Yes, that's a great question. I think the answer is right now, what you're seeing is a little bit of a slowdown in Europe, which we've talked about. We continue our investments in Europe. That drives down o U.S. income. And so it's sort of a doubling effect, if you will, a kind of a double negative there. And so what you're seeing is a mix shift. And as I mentioned in the remarks, we have a tax rate that is very sensitive to mix shift. We have 2 big pools of income in this company: one in the U.S., taxed at a very high rate; one big pool offshore taxed at a very low rate. Small changes in that mix can drive the tax rate in a meaningful way. That's exactly what you've seen this year. I think as our investments start to get traction and we drive revenue o U.S., we'll see those income levels kind of rebalance themselves and get back to a more normalized rate. And we could see a move down in the tax rate simply as a result of that in the coming years. In addition, we continue to work to refine our corporate structure and do some tax planning work. I think that could drive some improvement in the rate over the next couple of years. I'm not talking about big, big moves here but it's just continuing to sort of mitigate this negative that you've seen this year.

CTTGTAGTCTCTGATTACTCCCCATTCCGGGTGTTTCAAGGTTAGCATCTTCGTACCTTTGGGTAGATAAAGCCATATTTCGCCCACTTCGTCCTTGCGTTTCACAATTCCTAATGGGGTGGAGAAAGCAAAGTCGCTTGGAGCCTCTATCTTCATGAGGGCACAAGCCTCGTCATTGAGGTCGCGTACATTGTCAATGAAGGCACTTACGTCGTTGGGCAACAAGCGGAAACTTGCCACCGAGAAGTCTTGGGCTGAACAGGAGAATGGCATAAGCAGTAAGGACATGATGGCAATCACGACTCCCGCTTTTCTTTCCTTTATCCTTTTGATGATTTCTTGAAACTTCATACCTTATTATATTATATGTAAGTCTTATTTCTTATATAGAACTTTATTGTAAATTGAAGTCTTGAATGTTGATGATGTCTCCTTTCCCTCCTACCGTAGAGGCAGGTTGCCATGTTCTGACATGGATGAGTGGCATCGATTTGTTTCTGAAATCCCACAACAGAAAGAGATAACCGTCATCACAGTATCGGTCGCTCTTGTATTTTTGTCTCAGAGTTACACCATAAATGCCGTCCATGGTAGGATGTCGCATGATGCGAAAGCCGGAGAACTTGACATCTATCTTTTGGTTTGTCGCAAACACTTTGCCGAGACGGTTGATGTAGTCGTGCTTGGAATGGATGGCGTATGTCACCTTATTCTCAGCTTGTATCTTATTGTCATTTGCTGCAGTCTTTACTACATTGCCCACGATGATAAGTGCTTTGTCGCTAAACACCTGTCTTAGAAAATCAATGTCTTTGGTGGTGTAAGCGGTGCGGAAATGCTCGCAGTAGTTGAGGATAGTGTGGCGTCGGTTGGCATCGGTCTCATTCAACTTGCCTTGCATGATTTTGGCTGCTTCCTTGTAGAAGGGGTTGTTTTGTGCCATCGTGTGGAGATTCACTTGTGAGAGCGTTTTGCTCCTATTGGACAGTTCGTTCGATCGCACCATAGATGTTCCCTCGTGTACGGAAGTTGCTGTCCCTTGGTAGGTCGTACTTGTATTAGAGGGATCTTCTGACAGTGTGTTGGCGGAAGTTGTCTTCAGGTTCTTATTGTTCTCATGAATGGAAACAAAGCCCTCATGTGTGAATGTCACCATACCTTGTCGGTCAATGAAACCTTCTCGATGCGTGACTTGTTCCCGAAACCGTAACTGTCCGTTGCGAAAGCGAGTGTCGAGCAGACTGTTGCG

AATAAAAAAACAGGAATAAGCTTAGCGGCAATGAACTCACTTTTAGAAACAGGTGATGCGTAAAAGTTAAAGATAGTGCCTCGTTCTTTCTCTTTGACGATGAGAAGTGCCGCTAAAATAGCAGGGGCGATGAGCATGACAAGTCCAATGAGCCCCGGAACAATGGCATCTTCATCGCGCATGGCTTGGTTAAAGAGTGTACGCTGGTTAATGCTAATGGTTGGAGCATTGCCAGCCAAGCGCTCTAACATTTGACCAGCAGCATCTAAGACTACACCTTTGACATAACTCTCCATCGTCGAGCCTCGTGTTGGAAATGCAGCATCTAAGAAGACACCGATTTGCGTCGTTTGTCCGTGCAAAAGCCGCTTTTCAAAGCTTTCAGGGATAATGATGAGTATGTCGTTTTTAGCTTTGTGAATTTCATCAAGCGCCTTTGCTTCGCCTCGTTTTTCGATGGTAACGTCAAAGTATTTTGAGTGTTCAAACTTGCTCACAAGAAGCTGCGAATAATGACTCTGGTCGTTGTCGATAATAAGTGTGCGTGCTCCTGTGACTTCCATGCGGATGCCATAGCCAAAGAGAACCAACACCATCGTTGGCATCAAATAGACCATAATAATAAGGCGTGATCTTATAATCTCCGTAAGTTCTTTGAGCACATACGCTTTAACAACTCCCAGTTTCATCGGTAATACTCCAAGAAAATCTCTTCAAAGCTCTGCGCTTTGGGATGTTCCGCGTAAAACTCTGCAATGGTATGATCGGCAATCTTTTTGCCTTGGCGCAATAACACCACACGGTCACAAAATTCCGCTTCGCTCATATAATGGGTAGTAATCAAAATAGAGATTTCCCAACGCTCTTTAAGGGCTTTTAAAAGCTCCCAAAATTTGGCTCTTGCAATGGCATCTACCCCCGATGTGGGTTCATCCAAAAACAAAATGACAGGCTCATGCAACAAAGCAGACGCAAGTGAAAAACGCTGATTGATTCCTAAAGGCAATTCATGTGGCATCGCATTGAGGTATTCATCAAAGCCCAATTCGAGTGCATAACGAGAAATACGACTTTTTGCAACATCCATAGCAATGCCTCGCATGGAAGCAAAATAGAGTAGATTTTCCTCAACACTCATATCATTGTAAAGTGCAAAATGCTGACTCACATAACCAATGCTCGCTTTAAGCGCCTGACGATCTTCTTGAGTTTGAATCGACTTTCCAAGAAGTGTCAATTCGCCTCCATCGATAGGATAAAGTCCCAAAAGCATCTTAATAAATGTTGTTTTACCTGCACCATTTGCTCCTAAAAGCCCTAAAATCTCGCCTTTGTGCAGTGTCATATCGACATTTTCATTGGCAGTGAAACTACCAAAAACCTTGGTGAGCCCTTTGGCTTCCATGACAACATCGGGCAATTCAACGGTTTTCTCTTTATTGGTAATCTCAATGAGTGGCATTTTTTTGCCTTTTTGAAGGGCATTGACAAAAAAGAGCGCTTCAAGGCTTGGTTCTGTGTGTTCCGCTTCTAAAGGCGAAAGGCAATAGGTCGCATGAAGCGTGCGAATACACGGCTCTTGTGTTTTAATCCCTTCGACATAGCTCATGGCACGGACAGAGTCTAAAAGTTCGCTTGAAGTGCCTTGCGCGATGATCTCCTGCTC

Richard Newitter - Leerink Swann LLC, Research Division

Okay, that's really helpful. And just a quick follow-up. Within Infection Prevention, a nice growth rate there, 7% year-over-year. ChloraPrep has been a driver. Can you maybe just give us a color -- a little bit more color on kind of what level of growth we're seeing? Is that double digits? Is that a key driver? And should we expect that going forward to be the key driver?

Kieran T. Gallahue

It is one of the drivers. I mean, certainly, ChloraPrep is a great franchise. It's a well-protected technology that's well accepted by our customers. But it's just one of the drivers. We've got multiple drivers for our Procedural Solutions. As far as growth rate in that, we don't get into the details of that. But you can think of it more in the mid-single-digits sort of range as opposed to double-digit growth, which is very consistent with what we've seen over the past year.

Operator

Your next question comes from the line of Amit Bhalla of Citi.

Amit Bhalla - Citigroup Inc, Research Division

Jim, Kieran, I appreciate the comments you've made on the strength in Procedural Solutions. I was thinking more specifically on the Medical Specialties side. The increase that you saw there was greater than we've seen in past years. You did point to PleurX and overseas as drivers. Were there any onetime orders of size, any other color you can give to why that was so strong compared to historical trends?